“A lot of people, they have the concern,” said Raja Mahmood, 50, a Manassas taxi driver who moved to the United States from Pakistan 25 years ago. “The majority of Muslims, they don’t want to draw attention.”

    Although he plans to fill out the census form — and the Falls Church mosque he attends, Dar Al-Hijrah, has encouraged it — Mahmood said many Muslims he knows are wary about why the government, which treated them with suspicion in the years after the terrorist strike, wants to collect information about them.

    “They can look for the count of how many people live here, and that’s a good thing,” he said, “but God knows what is in their heart.”

    Muslim leaders have been holding forums to explain the process. Last week, the Justice Department said that information-gathering and sharing provisions of the Patriot Act do not override federal confidentiality laws related to the Census, with stiff penalties for sharing information about an individual.

    “That would go a long way toward calming fears,” said Ibrahim Hooper, spokesman for the Washington-based Council on American-Islamic Relations.

    Still, community leaders say they understand why people might be cautious. Many remember the trepidation that arose after 9/11, when men from some Muslim countries were required to register with the then-Immigration and Naturalization Service. The requirement led to deportations for visa violations or minor infractions unrelated to terrorism, Hooper said, adding that “whole neighborhoods were emptied.”

    (more…)

    Two Female Census Bureau Employees Assaulted In Separate Incidents In Maine

    Tuesday, March 9th, 2010

    There must be some major discontent against the Census Bureau in Maine, as Census Bureau employees faced angry citizens on at least two occasions in recent days.  (If you know of other incidents of assault or abuse against Census Bureau employees, please do not hesitate to let us know.) The following comes from the Maine Public Broadcasting Network:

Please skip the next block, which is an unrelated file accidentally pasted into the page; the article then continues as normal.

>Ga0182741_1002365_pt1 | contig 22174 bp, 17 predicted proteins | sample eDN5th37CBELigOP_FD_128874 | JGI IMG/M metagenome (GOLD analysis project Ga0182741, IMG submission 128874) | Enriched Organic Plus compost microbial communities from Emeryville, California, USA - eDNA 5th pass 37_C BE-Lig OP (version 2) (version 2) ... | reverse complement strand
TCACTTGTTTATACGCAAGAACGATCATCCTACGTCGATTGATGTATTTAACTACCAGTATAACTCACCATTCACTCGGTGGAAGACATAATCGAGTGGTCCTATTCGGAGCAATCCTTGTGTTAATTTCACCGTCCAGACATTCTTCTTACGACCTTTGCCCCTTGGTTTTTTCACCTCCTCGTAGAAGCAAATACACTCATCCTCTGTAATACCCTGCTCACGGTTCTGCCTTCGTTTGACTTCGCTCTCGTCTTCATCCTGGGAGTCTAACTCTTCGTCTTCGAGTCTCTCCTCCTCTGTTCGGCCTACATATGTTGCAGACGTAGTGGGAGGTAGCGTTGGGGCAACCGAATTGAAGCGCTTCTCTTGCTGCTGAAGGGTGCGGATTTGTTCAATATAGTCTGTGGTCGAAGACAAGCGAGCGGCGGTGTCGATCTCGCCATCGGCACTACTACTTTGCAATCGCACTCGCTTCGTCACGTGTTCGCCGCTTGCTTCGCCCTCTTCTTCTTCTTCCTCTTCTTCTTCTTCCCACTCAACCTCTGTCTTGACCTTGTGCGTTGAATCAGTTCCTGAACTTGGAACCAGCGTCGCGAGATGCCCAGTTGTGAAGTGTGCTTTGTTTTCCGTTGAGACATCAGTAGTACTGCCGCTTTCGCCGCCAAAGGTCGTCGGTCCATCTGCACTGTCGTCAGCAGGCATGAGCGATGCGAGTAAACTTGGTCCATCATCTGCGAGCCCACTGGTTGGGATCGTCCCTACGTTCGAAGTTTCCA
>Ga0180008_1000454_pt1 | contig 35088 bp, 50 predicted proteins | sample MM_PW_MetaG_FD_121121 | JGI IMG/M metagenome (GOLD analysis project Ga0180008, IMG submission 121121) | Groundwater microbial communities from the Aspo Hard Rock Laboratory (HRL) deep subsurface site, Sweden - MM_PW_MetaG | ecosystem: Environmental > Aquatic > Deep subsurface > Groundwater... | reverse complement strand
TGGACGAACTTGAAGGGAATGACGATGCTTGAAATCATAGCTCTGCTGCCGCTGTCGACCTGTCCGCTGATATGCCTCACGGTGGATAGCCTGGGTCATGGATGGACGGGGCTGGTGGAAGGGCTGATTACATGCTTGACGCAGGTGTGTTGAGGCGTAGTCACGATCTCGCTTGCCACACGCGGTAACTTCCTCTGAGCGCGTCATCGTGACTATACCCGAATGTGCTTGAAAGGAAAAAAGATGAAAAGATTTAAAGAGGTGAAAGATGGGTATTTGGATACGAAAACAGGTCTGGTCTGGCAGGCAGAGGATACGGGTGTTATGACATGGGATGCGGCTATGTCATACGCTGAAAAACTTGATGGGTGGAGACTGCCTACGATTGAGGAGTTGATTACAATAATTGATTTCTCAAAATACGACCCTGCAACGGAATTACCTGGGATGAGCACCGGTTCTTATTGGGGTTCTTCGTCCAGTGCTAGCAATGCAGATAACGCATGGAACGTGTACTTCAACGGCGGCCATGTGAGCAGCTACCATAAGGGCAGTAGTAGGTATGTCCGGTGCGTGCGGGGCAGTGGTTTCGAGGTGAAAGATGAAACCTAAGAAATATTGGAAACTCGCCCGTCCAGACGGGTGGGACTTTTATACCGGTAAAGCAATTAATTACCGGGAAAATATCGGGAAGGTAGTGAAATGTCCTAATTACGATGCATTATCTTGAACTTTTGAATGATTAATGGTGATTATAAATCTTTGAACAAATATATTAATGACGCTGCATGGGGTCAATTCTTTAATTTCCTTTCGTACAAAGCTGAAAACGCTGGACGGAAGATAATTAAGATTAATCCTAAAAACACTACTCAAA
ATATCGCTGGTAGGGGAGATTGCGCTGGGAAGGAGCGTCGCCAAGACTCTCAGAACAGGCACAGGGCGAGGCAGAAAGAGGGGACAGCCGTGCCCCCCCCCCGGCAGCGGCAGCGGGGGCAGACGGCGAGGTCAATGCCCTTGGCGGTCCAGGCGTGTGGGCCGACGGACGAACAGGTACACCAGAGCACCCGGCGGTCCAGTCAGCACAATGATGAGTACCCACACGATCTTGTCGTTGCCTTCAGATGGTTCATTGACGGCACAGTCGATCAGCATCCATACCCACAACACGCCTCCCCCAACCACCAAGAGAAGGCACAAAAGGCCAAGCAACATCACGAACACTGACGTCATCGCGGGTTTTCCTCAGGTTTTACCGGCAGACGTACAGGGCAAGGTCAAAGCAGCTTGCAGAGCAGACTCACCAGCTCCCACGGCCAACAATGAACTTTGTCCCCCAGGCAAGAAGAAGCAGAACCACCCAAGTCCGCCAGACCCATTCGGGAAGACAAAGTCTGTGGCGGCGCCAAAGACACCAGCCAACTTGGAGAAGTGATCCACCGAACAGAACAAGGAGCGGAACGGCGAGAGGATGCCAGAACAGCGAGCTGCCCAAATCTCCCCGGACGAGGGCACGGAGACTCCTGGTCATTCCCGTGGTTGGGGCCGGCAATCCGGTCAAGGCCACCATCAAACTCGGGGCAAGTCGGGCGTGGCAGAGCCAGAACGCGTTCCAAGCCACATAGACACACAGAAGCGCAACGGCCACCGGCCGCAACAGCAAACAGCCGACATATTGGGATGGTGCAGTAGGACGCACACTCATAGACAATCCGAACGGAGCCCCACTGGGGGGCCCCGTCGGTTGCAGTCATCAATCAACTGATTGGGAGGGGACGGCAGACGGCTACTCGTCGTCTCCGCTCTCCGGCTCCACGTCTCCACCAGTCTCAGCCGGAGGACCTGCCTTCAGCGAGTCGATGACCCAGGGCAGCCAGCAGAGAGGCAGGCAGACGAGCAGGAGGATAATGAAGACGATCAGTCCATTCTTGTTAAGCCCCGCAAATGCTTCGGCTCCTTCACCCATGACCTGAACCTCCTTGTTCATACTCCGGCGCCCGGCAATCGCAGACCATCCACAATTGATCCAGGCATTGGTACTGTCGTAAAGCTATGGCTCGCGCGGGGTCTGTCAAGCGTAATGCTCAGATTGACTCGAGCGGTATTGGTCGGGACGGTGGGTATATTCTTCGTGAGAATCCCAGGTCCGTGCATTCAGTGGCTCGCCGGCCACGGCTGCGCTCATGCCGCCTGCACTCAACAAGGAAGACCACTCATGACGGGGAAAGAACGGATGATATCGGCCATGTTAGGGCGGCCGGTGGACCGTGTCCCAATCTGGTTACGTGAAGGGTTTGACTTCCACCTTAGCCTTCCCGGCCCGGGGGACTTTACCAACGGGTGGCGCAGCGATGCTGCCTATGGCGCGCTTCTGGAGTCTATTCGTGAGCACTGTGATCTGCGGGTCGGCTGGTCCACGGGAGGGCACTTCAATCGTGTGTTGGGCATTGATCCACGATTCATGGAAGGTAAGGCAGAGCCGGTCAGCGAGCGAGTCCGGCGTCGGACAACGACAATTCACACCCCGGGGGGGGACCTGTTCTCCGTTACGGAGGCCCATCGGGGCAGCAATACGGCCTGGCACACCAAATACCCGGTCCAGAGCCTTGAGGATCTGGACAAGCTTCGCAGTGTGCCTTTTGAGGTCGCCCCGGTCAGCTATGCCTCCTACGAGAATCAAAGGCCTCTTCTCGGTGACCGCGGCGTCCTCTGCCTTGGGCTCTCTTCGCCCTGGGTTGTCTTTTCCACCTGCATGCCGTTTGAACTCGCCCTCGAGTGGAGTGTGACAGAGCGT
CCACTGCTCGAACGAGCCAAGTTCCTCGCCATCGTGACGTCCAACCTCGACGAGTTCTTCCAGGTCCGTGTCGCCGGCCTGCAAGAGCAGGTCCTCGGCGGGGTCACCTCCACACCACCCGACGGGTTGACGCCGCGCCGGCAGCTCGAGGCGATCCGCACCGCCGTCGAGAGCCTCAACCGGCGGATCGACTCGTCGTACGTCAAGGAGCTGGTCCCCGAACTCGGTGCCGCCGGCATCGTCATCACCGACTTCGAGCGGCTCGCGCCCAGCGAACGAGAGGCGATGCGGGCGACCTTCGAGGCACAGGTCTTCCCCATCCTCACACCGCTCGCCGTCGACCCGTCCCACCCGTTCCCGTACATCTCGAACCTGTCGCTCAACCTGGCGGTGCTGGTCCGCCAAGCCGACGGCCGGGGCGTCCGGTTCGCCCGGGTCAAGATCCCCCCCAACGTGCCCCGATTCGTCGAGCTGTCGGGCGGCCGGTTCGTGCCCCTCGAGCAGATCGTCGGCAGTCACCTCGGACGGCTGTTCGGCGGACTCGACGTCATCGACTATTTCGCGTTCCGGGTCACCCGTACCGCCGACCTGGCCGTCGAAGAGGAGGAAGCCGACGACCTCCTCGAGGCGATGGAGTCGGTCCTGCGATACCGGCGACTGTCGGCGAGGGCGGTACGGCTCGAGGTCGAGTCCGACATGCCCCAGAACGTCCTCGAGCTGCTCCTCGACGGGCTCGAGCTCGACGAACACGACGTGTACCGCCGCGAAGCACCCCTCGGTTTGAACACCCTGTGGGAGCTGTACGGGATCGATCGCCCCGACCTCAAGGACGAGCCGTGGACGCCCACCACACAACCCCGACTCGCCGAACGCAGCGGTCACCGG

Gov. John Baldacci today is encouraging Mainers to fill out and mail back their 2010 Census forms, as authorities look into the alleged assaults last week of two Census workers in the state.

    Authorities told the Bangor Daily News that Wesley Storer, 61, of Bar Harbor is facing criminal retraint, assault and theft charges after tearing the ID badge off a 50-year-old female U.S. Census worker last Monday at an apartment building he owns in Harrington.

    Storer then blocked the woman from leaving the building, Washington County Sheriff Department officials told the paper. Officials say Storer was intoxicated.

    On Friday, a Brooksville man was charged with simple assault after he allegedly grabbed and pushed a 39-year-old female census worker who knocked on his door. Authorities say James Swift, 53, grabbed and pushed the woman after she tried to leave census papers on his doorknob. The worker did not require medical attention, the paper reports.

    U.S. Census workers are currently gathering information for the once-in-a-decade survey of population trends. The incidents have prompted a warning to Census staff. “It has not changed protocol for us, but we have reiterated to our staff to use extreme caution,” says Terry Drake, the local census office manager based in Augusta.

    Drake’s office is still hiring workers, and it’s too early to say whether the assaults will affect recruiting.  Drake says that the two workers who were assaulted are still on the job.

    Using Dora The Explorer To Reach A Hard To Count Demographic

    Tuesday, March 9th, 2010

    When we’re talking about hard-to-count groups in Census-land, we oftentimes forget one shocking statistic: Many people who have a child under the age of five in their household simply forget to list that child (or children) on their census forms. The Census Bureau is trying to combat this by partnering with Nickelodeon television show Dora The Explorer to spread the 2010 Census message. However, with less than one week before Americans start to receive their 2010 Census forms in the mail, we wonder if this initiative could have been timed to get the word out with more advance notice?